Bittersweet traffic changes - Boost for old Melrose Hill Road businesses as yam park goes on life support
Business owners located on the old Melrose Hill Road in Mandeville are hoping that the diversion of traffic to the area - to facilitate works on the Williamsfield to May Pen Leg of Highway 2000 - will provide them with some economic benefits, even if it is temporary.
Starting on Sunday, eastbound traffic - heading from Mandeville towards May Pen - will be diverted from the Melrose bypass to the old Melrose Hill Road. Vehicles heading towards Mandeville will use the Melrose bypass, which is being converted into a one-way for up to seven months.
The construction of the Melrose bypass had left many businesses along old Melrose Hill Road on life support, but the ongoing road project has given these business owners some amount of hope.
"I have been here for more than 20 years, and is since the road change (the creation of Melrose bypass) business go down, and then COVID. If it is even for seven months, I wouldn't mind more people passing through. We have better roads now, and that will encourage people to come in," said shop owner Sidonie Afflick.
Sections of the old Melrose Hill Road were recently paved to accommodate increased traffic. Ras Potter, who has been operating a pottery business in the area for more than 40 years, said that increased traffic could mean more sales for him.
"You may have people who never have knowledge of what go on round here, and when them pass they will see," he said.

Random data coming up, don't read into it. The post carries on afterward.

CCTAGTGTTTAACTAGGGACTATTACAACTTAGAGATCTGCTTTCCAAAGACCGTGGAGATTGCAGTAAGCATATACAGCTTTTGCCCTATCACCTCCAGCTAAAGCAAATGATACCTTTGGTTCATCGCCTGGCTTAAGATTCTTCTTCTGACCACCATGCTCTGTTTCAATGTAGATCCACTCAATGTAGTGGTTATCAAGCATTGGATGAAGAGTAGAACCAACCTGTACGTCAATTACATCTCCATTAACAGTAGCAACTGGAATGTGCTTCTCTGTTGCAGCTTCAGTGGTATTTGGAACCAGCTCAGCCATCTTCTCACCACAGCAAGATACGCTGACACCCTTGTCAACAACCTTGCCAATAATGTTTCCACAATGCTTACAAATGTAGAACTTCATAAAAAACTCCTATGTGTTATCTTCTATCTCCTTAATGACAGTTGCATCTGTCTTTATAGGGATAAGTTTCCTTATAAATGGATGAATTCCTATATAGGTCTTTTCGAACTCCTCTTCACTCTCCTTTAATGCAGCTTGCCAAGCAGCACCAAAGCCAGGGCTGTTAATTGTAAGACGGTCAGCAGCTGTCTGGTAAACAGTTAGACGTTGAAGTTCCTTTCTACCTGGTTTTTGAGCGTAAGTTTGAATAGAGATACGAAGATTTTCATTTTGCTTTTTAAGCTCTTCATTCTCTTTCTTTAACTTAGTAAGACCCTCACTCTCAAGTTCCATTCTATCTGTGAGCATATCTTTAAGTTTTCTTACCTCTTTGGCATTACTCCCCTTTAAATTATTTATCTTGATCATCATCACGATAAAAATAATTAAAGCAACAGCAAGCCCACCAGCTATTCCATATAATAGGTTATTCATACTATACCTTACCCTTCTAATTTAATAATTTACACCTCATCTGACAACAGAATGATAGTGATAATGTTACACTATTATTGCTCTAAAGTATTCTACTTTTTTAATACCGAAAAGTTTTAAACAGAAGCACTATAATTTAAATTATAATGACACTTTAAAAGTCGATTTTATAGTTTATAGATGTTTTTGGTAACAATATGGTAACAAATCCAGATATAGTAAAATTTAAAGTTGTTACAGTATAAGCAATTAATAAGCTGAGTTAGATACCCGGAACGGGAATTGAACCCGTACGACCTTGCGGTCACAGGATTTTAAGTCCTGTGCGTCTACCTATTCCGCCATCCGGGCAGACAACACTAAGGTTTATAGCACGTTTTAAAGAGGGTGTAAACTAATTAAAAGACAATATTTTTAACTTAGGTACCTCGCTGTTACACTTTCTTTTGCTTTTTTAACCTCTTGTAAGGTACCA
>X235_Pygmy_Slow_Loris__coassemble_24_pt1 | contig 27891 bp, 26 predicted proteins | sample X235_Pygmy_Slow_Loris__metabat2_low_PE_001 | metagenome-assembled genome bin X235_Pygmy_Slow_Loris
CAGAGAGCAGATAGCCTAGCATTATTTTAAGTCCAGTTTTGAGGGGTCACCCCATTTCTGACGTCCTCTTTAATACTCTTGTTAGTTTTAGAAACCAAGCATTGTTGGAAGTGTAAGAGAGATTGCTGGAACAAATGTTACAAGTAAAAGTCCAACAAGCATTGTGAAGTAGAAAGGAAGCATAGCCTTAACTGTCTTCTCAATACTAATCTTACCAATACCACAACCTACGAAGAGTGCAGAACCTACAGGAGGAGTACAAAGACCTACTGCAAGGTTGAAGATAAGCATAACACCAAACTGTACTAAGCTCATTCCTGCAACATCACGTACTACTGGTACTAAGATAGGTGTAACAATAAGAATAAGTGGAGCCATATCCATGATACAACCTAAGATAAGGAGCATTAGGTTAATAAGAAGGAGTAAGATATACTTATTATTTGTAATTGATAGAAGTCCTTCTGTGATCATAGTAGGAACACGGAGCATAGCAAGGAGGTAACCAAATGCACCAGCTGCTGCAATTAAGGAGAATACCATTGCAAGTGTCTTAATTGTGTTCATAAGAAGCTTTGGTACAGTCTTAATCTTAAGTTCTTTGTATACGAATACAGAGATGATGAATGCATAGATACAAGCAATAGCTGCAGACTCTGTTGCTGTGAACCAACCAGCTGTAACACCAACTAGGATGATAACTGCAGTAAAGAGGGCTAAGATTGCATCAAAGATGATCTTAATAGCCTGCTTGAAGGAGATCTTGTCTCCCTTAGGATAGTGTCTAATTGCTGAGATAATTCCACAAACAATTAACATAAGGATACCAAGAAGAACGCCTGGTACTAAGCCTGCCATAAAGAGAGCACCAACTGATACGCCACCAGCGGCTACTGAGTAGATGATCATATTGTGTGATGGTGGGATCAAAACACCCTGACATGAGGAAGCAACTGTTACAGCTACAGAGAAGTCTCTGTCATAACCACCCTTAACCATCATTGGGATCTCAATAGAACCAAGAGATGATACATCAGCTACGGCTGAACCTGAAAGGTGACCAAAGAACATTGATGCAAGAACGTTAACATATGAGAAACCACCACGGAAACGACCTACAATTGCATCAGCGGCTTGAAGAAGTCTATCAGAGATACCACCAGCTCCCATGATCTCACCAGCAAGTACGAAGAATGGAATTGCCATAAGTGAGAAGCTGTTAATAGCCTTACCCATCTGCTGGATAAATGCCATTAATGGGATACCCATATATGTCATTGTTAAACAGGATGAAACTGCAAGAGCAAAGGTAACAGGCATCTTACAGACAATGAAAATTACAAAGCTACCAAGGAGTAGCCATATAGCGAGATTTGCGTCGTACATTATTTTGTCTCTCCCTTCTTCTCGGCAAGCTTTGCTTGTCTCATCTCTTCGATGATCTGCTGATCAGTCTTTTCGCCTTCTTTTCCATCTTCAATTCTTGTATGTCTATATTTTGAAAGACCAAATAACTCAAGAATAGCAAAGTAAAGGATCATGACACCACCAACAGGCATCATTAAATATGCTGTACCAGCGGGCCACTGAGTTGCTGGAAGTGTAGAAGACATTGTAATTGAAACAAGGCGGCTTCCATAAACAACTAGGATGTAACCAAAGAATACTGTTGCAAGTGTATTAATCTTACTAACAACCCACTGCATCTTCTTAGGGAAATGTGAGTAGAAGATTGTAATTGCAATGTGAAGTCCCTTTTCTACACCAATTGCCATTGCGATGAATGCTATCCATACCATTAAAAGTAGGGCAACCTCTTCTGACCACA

The potter, however, said that he is not reliant on increased traffic flow, but rather the Almighty to provide for him.
"All if the best nuh come when the road opens up here, you cyan give up hope. I man, within I self, have to make it the best because I man have to trod ... Nuh care how you see the tunnel dark, when you look down to the end, you see a little light a peep through," Ras Potter said.
On the other side of the hill, however, vendors are worried about the impact that the traffic changes will have on their businesses. Vendors at the Melrose Yam Park indicated that the inconveniences of the development are hitting them where it hurts - in the pocket - and are they are left to figure out how to maintain their clientele, despite the rerouting.
"We just have to try manage the best way we can. They say one-way traffic up and we just have to try work with it. I hear that people start set up yam stalls on the Old [Melrose] road and we are worried, but we have to do what we have to do," said Shelly McLean, a vendor at the yam park.
McLean said the since the reopening of the park last December, following the four-month long closure by the Manchester Health Department, things have just started to pick up.
"We had the Easter season and we are going to the summer. You will find that more people coming from overseas to support we, but we will only be getting the traffic going uphill now..."